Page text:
5 ways businesses can embrace social media to boost revenue and productivity

The small business market has never been more competitive. Margins are tight and if you don’t move fast enough, your competitor – who could be two doors or two continents away – is going to eat you for lunch. Businesses needs to be as agile as possible, and social media can help you achieve this.

However, a report by ICM on behalf Canon has revealed that only 35% of UK SMBs believe they’re making the most of social media and the internet, compared with an average of 47% across European markets.

With that in mind, here are five ways how businesses can improve their social media presence and reap the rewards.

>See also: How businesses can get social media right

1. LinkedIn groups for new business

LinkedIn groups are a great way to establish a business as a thought leader in its industry and generate new leads. They capture an engaged audience who are specifically looking for information about an industry, therefore any discussions the business contributes to will help publicise its brand.

According to LinkedIn, people who contribute to discussions receive up to four times the average number of profile views – so the more you share, the more you’ll get noticed.

There is, however, one important rule when it comes to contributions – they should add value and insight to ensure the business builds genuine trust from members. It is possible to post promotional content but such posts should be infrequent and secondary to those that engage in a thought-leadership discussion.

2. Organic growth with paid advertisements

Facebook is a good platform to build brand awareness, so businesses should consider paid content on Facebook to grow their following, of which there are two options: boosted posts and ad creation.

Boosted posts broaden the reach that content will have, while ad creation is a tool from Facebook that enables businesses to create an advertisement. Both options will reach a certain amount of people, depending on how much is spent, which can start from £1.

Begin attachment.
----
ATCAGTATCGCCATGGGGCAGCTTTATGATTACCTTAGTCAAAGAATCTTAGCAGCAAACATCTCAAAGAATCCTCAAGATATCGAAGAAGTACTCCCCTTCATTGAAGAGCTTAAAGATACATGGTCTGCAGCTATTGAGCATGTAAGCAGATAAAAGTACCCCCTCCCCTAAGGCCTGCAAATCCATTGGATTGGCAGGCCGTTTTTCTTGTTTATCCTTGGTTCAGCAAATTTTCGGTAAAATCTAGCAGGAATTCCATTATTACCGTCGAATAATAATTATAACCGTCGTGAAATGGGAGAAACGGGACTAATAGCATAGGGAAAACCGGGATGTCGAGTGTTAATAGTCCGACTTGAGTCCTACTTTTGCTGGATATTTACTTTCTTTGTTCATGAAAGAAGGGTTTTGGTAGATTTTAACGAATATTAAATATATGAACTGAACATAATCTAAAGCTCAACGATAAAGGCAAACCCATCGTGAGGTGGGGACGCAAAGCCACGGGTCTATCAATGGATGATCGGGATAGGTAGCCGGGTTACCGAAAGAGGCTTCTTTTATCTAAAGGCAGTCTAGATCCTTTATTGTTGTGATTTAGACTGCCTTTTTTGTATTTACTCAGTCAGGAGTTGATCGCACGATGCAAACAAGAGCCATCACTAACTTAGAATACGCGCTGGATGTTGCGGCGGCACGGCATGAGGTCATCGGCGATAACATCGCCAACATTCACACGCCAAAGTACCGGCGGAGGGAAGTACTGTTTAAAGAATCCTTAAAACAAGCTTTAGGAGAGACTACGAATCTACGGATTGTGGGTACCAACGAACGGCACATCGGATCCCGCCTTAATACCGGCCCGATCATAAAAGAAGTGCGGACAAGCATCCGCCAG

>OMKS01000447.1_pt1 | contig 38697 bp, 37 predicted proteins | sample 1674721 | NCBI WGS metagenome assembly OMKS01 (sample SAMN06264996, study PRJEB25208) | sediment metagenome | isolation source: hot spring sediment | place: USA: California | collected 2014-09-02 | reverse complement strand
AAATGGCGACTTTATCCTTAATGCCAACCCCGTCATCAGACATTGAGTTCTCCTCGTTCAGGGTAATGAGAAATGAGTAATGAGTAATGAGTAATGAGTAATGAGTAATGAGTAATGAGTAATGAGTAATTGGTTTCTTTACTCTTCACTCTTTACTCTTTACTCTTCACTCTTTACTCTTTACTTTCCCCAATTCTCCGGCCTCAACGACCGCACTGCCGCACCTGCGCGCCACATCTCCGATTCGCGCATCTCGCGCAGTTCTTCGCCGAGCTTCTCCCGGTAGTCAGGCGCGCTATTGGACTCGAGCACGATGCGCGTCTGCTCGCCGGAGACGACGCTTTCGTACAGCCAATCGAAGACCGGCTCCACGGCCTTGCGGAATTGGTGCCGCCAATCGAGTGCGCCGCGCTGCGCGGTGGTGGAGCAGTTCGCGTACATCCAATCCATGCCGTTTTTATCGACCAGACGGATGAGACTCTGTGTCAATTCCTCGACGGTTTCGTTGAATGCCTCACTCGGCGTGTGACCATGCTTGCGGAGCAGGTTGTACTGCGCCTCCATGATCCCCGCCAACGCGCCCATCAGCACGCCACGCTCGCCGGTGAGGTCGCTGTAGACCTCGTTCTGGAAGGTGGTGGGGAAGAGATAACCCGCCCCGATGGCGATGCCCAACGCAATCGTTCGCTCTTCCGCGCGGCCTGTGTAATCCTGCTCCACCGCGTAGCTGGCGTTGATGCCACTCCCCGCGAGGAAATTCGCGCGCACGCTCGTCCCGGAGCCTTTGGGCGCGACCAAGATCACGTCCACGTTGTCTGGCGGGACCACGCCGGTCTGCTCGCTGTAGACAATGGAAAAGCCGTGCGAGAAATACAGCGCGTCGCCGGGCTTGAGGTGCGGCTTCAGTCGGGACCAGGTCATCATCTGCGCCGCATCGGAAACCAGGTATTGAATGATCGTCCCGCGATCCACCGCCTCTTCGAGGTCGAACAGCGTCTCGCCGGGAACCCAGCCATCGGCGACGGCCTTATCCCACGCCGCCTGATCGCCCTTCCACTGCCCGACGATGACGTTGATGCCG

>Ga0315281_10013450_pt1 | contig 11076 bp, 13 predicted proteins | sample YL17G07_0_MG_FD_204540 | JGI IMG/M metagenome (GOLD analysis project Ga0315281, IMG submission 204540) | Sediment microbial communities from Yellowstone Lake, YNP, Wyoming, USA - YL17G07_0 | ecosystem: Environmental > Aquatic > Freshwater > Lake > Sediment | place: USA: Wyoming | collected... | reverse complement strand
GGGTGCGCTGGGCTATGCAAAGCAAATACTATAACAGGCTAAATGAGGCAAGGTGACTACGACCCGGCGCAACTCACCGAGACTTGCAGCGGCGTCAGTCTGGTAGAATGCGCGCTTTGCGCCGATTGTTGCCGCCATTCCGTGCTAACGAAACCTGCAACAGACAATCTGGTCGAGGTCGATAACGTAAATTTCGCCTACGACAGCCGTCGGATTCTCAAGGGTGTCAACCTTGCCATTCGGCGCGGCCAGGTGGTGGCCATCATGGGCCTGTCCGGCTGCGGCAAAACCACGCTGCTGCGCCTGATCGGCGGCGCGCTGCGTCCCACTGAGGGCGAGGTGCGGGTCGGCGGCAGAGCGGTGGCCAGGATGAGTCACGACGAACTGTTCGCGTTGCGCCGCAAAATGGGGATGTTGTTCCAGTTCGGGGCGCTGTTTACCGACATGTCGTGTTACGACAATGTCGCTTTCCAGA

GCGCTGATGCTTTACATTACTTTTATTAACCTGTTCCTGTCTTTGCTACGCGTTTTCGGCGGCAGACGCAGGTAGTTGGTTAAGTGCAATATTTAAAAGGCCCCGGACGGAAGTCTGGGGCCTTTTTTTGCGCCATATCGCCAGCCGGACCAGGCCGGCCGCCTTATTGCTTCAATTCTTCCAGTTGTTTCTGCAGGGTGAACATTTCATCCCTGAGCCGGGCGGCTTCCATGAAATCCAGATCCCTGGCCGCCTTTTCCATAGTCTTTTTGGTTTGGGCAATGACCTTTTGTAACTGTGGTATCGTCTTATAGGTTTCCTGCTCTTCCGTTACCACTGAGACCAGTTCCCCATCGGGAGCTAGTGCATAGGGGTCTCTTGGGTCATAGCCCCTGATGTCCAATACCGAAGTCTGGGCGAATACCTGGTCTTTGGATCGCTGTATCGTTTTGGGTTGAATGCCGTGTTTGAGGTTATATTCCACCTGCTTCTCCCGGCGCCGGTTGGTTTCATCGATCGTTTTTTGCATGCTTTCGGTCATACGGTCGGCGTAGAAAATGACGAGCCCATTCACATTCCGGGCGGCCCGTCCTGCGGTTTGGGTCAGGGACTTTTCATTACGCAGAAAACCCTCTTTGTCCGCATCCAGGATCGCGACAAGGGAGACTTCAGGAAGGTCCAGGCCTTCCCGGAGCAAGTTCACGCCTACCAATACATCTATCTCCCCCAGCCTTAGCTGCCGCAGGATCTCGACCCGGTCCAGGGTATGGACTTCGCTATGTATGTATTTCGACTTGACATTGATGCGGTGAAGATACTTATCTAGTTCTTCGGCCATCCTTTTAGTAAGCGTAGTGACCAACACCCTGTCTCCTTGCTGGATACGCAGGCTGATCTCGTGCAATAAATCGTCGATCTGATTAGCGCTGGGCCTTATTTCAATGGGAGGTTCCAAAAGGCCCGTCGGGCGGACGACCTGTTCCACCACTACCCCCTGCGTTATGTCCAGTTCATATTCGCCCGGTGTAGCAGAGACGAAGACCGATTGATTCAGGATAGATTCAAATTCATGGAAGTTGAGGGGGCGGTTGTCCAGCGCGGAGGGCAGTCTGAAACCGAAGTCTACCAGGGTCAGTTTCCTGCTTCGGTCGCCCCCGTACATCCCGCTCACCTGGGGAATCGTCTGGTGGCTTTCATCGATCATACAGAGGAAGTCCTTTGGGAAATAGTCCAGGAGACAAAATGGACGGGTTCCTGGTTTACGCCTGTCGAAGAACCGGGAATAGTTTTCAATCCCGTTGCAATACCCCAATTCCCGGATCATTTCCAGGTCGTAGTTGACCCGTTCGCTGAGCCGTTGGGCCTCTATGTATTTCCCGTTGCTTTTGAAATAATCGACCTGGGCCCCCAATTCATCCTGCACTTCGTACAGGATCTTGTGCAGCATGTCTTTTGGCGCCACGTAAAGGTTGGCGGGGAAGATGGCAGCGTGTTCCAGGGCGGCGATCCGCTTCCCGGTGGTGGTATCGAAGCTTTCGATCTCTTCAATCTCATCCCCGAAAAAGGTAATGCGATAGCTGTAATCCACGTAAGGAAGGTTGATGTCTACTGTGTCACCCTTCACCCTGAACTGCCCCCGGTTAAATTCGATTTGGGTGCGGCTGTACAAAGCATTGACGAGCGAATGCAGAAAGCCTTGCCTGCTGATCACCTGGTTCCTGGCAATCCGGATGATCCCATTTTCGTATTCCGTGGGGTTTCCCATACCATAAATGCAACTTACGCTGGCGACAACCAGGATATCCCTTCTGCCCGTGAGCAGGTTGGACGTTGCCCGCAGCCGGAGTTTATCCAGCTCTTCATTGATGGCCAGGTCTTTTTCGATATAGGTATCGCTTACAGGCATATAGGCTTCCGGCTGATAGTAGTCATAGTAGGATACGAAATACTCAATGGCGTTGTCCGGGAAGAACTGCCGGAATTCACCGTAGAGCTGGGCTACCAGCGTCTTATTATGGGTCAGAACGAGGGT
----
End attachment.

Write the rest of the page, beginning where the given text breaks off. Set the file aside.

Budget to spend on advertising for small businesses is often hard to come by so they should carefully consider before they commit to it, making sure that activity ties in with their overall social media strategy.

3. Twitter chats

One of the best ways to harness an audience on Twitter is to host a Twitter chat with a scheduled hashtag discussion. Like Linkedin groups, this is a great way to position a business as a thought leader.

Small business owners should also search for other Twitter chats to join, retweeting interesting tweets and providing opinions to attract followers. The more they engage the more followers they will attract, which is useful for lead generation.

4. Competitor analysis and monitoring

It can be frustrating to see competitors having greater success on social media – however, the good news is that everything they do is transparent. Monitoring their social media channels will allow a business to learn about what works and what doesn’t, and where its brand sits in the field.

Twitter lists are a great place to start as they give an instant view of what competing brands and companies are tweeting. You can select members as part of a private list, saving the chore of having to visit each of their pages.

Following other brands on Facebook and joining Linkedin groups made by competitors are also great ways to gain insight into their communications strategy, and will help businesses understand the tone their audience responds to and what content to avoid.

There are also a variety of tools useful for social media monitoring which allow businesses to see the number of social shares on a particular tweet or post. Stories and articles that are shared more often on social media will be ranked higher on Google searches. Knowing this is useful for understanding the kind of content a business should be sharing through its own social channels.

>See also: The evolving role of internal social networks in the workplace

5. Adaptable content across platforms

It’s wrong to assume that people spend an equal amount of time on each social platform, so catching them on the ones they do use, and at the right time, is important. This can be done by adapting content, which is useful for small businesses that lack dedicated teams who can customise messaging across different social platforms.

While businesses shouldn’t duplicate content word for word, as each platform has its own editorial style, they can adapt what they post on one platform for another. They should consider how the audience for each platform will read the content to ensure they deliver it in an engaging way.

For example, Twitter only allows 140 characters, so posts should be short and snappy, while on Linkedin you can post entire blogs or paragraphs providing more detail.


Sourced from Mark Robinson, Canon UK

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Ben Rossi

Ben was Vitesse Media's editorial director, leading content creation and editorial strategy across all Vitesse products, including its market-leading B2B and consumer magazines, websites, research and...

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